Tuesday, November 6, 2007

How We're All Supposed To Live

I was having an exchange the other day with someone who, like many of us, lives a rather countercultural life, and the notion that those of us who make countercultural choices often have to deal with people in our extended families or communities who don't agree with our choices, and even try to undermine them, came up. It made me stop and think: why is it that choosing to do some things a little differently from the way the rest of America does these things automatically creates an atmosphere ranging from ridicule to open hostility from people who are more conformist in their way of life?

Take homeschooling, for example. Most of us have had the experience of having to explain our families' decisions to teach our children at home to people outside of our immediate families. Some people put up with terrible pressure from extended family members to give up homeschooling and enroll their children in public or private schools, while others find themselves having to justify and defend their choice to homeschool to friends, coworkers, members of their churches or other community groups, and even to total strangers at the grocery store. It never ceases to amaze me that people who don't homeschool can feel so threatened by people who do; after all, no one is saying that everyone must homeschool, and homeschoolers generally try to adopt a live-and-let-live attitude when it comes to other people's educational choices. So why all of the hostility?

Or consider each family's individual decisions to limit the amount of contact their children have with the popular culture. One family may watch little TV, and another may watch none at all; one family may restrict computer or video game time, while another family may not allow electronic games at all; one family may listen only to classical music, while another allows rock or pop music provided everyone is listening together and Mom or Dad is monitoring the selections. The details may vary, but what each of these families is doing is admitting that there are harmful elements out there in the popular culture, and taking what each sees as the appropriate actions to prevent those harmful elements from having a negative impact on each family--yet people who don't place any restrictions on their children's access to these and other manifestations of the culture find it weird, or threatening, or both, that some parents see danger in the culture and try to keep that danger at bay. No one is saying that every family must make identical choices in our dealings with the culture; however, people get labeled as "strict" and "controlling" for placing any restrictions on their children's exposure to popular culture at all.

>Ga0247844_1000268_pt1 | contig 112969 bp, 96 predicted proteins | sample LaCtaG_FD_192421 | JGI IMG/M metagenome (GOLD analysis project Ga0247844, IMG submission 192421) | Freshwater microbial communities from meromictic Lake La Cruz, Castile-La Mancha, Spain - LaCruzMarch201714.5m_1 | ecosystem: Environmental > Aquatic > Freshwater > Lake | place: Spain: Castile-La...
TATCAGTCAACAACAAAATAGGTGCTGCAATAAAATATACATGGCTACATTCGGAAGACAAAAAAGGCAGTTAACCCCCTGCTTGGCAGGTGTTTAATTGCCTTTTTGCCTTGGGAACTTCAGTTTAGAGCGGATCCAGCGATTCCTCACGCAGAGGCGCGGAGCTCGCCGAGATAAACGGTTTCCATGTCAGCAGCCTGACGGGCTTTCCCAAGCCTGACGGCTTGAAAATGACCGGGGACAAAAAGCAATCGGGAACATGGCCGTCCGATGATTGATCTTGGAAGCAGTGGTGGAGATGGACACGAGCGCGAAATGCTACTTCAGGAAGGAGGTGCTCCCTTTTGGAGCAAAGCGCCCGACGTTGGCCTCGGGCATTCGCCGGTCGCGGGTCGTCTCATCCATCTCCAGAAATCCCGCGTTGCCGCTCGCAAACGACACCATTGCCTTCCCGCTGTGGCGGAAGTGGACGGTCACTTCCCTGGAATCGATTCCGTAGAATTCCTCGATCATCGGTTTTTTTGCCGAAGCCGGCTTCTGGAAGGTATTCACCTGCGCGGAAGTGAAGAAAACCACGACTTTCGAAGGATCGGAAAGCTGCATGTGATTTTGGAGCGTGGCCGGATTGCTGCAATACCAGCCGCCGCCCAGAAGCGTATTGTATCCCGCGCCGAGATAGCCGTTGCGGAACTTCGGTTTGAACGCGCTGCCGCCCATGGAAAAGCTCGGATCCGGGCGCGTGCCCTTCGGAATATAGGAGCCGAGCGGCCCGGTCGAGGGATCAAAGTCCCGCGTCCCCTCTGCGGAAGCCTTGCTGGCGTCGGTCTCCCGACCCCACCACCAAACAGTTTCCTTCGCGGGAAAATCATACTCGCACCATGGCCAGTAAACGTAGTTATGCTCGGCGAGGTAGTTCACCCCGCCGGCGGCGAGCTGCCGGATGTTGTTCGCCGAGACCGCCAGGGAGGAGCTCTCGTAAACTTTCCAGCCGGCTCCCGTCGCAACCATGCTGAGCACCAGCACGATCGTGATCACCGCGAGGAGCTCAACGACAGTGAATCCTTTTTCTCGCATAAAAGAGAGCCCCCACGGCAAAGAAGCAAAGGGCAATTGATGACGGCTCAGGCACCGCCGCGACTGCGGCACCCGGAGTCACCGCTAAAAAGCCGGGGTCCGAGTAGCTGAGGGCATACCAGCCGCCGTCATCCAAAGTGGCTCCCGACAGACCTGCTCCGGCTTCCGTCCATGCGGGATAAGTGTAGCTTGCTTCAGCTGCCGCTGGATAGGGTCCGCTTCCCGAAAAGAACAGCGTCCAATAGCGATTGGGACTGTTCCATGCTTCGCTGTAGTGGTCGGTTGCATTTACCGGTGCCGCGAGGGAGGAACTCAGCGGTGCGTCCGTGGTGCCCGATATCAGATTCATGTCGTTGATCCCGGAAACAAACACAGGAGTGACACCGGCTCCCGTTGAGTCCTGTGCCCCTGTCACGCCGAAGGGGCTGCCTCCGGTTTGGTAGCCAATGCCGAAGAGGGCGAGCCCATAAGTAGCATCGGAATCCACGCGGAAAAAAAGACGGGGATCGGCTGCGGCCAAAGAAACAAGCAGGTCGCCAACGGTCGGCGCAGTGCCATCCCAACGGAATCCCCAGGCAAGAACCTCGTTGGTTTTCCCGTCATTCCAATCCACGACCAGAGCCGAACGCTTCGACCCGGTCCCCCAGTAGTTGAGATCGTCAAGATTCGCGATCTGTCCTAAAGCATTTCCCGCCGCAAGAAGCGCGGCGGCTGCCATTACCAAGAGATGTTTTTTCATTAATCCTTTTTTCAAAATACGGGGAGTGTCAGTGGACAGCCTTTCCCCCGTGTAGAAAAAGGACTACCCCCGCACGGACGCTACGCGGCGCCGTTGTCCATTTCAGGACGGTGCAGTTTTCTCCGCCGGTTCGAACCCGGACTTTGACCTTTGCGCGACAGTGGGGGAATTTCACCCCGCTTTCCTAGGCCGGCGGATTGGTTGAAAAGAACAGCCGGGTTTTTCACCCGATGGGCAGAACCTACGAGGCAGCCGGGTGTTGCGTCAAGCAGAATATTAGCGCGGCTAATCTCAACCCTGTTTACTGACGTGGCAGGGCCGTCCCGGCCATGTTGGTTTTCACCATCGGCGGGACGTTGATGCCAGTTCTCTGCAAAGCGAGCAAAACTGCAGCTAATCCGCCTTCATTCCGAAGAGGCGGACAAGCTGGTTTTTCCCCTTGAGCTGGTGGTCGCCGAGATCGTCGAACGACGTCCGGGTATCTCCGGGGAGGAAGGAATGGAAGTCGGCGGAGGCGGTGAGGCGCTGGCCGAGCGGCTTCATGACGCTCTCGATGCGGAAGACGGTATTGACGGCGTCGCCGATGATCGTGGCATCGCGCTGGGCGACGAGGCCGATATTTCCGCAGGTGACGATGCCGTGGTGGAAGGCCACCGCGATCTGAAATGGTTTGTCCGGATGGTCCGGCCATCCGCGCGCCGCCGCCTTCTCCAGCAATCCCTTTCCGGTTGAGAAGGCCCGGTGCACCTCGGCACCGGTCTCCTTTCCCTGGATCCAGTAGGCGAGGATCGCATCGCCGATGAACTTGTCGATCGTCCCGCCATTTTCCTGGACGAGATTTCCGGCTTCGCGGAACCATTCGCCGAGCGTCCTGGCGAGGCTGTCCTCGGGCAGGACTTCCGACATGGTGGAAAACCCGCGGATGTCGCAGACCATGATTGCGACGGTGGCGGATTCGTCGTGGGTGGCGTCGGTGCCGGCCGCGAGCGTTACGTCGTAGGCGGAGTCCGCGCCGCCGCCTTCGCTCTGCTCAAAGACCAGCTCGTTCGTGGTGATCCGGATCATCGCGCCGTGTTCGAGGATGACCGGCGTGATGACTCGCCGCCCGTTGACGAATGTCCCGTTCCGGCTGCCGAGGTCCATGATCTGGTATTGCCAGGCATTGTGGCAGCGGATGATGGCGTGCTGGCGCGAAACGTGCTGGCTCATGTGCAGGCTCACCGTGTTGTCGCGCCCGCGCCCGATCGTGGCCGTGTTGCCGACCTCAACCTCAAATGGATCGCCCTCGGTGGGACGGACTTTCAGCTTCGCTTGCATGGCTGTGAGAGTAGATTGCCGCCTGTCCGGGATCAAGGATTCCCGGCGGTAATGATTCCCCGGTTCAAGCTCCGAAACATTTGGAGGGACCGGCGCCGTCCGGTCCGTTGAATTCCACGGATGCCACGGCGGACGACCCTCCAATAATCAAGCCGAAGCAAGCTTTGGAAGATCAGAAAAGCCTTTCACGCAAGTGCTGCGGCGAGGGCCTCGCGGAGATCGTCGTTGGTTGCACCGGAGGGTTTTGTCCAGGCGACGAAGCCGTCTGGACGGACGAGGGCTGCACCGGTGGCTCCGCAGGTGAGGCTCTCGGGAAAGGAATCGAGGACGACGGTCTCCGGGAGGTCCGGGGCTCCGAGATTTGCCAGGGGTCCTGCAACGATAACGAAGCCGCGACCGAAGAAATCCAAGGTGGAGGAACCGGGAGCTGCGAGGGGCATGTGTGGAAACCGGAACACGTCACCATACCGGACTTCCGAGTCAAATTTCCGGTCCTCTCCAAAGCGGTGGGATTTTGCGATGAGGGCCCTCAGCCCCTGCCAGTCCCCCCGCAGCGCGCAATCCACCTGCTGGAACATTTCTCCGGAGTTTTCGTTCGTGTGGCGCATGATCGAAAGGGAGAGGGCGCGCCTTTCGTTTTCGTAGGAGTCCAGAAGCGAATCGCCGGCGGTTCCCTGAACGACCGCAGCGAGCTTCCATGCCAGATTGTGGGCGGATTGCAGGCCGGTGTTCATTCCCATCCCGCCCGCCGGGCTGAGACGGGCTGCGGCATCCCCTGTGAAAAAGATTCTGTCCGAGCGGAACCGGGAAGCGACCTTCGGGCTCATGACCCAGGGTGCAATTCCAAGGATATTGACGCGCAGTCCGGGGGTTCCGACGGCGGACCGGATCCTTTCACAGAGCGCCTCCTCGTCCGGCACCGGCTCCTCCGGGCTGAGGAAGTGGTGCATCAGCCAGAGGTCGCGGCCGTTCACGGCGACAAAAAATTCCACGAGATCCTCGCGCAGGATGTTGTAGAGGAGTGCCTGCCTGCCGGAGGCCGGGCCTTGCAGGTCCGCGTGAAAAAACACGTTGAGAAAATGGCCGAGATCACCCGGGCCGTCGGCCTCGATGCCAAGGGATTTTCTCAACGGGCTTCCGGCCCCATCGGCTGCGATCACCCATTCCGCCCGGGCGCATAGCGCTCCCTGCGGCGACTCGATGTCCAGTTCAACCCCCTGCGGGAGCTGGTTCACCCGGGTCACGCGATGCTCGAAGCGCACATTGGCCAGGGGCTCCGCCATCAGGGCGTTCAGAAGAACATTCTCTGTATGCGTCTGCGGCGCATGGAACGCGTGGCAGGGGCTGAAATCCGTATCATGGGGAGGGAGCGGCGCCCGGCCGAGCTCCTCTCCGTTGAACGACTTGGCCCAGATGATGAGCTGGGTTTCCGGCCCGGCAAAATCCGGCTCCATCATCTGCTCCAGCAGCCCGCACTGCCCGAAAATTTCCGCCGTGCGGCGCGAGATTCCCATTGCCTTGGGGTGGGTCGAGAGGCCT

Stay-at-home-moms, of course, have been dealing with all-out attacks against their choices for some time now. The relatively peaceful act of a mother deciding to be at home with her own children and to raise them herself is now seen by some as the equivalent of a declaration of war upon the principles of feminism. Some women who chose to work outside the home sometimes seem to need to justify themselves in the presence of stay-at-home-moms, or else they need to tear down the SAHMs, with the belittling presumption that the only women who would choose to stay home with their children are those women who are too unintelligent, too lazy, or too lacking in ambition to do anything else with themselves. I am, of course, not speaking here of the many women like some of my former coworkers who, upon finding out that I was planning to quit my job when my first child was born, wistfully and secretly confided that this life would be their choice, too, but for economic or other circumstances; I am speaking more of the women like one of my female managers who managed to convey her disappointment that I would choose to do such an "unproductive" thing with my life. I still puzzle over why she, with her children long grown, found it unnerving that I would choose to order my life differently than she had done, all those years before.